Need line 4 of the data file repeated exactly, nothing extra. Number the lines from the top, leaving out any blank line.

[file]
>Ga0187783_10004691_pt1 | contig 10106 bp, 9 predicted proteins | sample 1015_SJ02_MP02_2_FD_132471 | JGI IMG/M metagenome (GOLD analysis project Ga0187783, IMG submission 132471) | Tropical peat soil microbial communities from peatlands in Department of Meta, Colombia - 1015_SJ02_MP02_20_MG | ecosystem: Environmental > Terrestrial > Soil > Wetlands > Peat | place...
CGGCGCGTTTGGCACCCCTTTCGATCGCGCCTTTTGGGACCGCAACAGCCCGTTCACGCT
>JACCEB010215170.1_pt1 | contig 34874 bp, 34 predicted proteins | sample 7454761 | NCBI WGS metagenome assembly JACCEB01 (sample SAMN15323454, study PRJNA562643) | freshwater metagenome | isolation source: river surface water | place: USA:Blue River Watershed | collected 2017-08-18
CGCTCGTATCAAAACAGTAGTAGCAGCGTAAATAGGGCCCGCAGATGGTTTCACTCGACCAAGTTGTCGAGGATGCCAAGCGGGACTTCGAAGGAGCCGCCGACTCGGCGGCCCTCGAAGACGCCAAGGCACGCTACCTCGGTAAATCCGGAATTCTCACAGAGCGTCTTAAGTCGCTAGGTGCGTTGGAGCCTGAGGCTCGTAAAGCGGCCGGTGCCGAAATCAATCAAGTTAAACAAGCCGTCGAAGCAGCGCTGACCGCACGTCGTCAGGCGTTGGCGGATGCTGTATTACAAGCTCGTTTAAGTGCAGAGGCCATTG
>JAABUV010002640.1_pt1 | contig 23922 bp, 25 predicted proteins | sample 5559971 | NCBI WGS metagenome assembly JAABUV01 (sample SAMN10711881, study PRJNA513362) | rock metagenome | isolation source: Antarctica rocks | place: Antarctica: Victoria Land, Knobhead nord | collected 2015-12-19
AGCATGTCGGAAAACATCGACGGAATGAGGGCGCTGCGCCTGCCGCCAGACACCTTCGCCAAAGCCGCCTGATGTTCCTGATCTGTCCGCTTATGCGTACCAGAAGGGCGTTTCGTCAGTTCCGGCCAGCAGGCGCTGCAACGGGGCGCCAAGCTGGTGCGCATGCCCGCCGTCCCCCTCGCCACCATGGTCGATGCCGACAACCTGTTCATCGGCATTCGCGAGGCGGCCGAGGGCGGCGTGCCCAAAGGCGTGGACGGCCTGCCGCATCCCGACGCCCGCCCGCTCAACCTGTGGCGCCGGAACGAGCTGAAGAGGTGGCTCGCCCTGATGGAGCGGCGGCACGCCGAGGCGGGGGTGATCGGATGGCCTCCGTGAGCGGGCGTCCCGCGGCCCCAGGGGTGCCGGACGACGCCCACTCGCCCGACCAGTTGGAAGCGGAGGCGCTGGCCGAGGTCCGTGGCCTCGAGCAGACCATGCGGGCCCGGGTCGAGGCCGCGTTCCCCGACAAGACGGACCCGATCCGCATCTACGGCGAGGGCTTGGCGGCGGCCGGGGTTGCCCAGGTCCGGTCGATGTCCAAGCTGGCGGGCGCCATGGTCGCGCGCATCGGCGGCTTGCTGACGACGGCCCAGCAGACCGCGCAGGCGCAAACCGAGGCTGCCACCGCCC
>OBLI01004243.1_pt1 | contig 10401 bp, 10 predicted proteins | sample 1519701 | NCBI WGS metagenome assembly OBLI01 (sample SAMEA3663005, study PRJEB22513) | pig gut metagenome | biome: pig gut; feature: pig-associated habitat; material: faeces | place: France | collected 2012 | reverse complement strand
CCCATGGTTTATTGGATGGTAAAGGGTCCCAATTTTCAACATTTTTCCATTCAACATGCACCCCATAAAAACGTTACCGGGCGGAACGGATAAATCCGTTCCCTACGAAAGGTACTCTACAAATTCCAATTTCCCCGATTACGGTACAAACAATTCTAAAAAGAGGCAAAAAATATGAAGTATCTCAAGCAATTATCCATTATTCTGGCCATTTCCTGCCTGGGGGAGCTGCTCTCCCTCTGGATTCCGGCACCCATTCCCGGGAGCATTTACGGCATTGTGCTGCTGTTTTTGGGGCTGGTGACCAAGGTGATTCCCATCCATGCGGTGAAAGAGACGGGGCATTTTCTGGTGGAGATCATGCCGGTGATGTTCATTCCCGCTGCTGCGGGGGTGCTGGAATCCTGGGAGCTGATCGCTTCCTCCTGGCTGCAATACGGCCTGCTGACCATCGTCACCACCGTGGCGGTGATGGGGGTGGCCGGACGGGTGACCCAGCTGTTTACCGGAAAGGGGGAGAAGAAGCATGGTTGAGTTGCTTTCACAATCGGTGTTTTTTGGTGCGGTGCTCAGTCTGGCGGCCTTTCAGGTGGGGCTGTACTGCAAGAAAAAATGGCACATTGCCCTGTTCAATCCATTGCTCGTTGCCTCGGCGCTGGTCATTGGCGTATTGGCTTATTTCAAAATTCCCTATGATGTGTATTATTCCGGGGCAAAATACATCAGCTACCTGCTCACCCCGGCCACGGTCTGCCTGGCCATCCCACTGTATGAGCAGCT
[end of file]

CGCTCGTATCAAAACAGTAGTAGCAGCGTAAATAGGGCCCGCAGATGGTTTCACTCGACCAAGTTGTCGAGGATGCCAAGCGGGACTTCGAAGGAGCCGCCGACTCGGCGGCCCTCGAAGACGCCAAGGCACGCTACCTCGGTAAATCCGGAATTCTCACAGAGCGTCTTAAGTCGCTAGGTGCGTTGGAGCCTGAGGCTCGTAAAGCGGCCGGTGCCGAAATCAATCAAGTTAAACAAGCCGTCGAAGCAGCGCTGACCGCACGTCGTCAGGCGTTGGCGGATGCTGTATTACAAGCTCGTTTAAGTGCAGAGGCCATTG